I used to rue the church its opulence,
even if the gold and marble festooning
the local parishes were imported from
Europe, draining the Vatican’s coffers,
and consecrated for American empire:
now I don’t. Can you imagine the labor
involved in this, my dad used to marvel
while we knelt and prayed after receiving
the host’s transubstantiated body and blood
from the ostensory vessel and jeweled chalice
before rising to say concluding prayers, which
in the Tridentine Mass include the reading of
the first fourteen verses of Saint John’s Gospel,
the last gospel, as a farewell blessing. I knew
it was my cue when, afterward, the priest said,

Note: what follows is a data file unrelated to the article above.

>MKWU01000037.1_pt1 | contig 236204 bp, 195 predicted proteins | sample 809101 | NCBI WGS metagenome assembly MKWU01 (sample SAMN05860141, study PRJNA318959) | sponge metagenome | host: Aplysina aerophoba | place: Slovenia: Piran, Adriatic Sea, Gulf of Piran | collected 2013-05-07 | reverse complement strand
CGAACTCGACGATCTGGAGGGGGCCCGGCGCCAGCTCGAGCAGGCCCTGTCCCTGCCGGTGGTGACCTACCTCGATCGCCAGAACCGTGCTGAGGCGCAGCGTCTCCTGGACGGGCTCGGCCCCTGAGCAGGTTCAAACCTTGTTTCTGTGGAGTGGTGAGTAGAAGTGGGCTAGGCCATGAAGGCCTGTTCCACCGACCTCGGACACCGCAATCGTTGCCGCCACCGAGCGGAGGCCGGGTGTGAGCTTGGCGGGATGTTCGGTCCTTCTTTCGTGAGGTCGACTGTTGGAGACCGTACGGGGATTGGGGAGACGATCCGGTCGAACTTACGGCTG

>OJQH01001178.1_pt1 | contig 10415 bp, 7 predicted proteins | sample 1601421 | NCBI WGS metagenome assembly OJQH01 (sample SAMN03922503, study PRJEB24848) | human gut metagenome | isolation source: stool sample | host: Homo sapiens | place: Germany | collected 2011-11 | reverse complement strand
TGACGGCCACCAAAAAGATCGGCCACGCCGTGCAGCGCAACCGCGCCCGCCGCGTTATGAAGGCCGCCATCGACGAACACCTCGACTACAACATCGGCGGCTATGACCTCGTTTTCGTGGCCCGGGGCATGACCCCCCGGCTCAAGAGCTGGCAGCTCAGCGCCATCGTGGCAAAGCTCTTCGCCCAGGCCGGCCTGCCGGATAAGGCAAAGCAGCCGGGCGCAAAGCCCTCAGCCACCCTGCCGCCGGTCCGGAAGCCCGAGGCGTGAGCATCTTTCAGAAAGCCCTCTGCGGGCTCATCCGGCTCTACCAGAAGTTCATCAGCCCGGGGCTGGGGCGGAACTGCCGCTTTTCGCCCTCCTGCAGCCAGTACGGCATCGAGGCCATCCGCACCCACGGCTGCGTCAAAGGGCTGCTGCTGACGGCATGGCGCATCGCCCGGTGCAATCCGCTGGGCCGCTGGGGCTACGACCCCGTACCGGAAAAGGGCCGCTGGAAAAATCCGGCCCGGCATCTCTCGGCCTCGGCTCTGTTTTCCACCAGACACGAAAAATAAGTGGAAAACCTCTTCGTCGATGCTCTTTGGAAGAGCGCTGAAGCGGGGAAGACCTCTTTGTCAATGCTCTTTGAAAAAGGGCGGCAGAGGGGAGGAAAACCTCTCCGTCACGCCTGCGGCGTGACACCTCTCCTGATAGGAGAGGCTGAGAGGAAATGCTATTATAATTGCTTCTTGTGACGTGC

“The mass has ended: go in peace to love and
serve the Lord,” to sing the recessional hymn.
In my mind’s eye, which is blind, I am seven
years old, eternally: ecclesiastic memory a
filament burning like frankincense and myrrh,
aromatic purification rituals recalling me to me.
O light, fleet feet of memory, return to the scene,
primal and primordial, of paschal candle’s liturgy:
Nude Nuns with Big Guns, a 2010 nunsploitation
film starring young Sister Sarah, neglected and
abused by a corrupt clergy that produces and
distributes heroin; when a deal goes bad, she’s
handed over to thugs to be used as a sex slave
and is dying after being drugged and wounded
when she receives a commandment from God
to acquire heavy weapons and take revenge
on those who use the church for personal gain.
What are you saying, I can hear my dad remark.
Oh nothing, as usual, I say. What else is art?
Virginia Konchan is the author of four poetry collections: Hallelujah Time (Véhicule), Any God Will Do, The End of Spectacle, and Bel Canto (the latter three from Carnegie Mellon).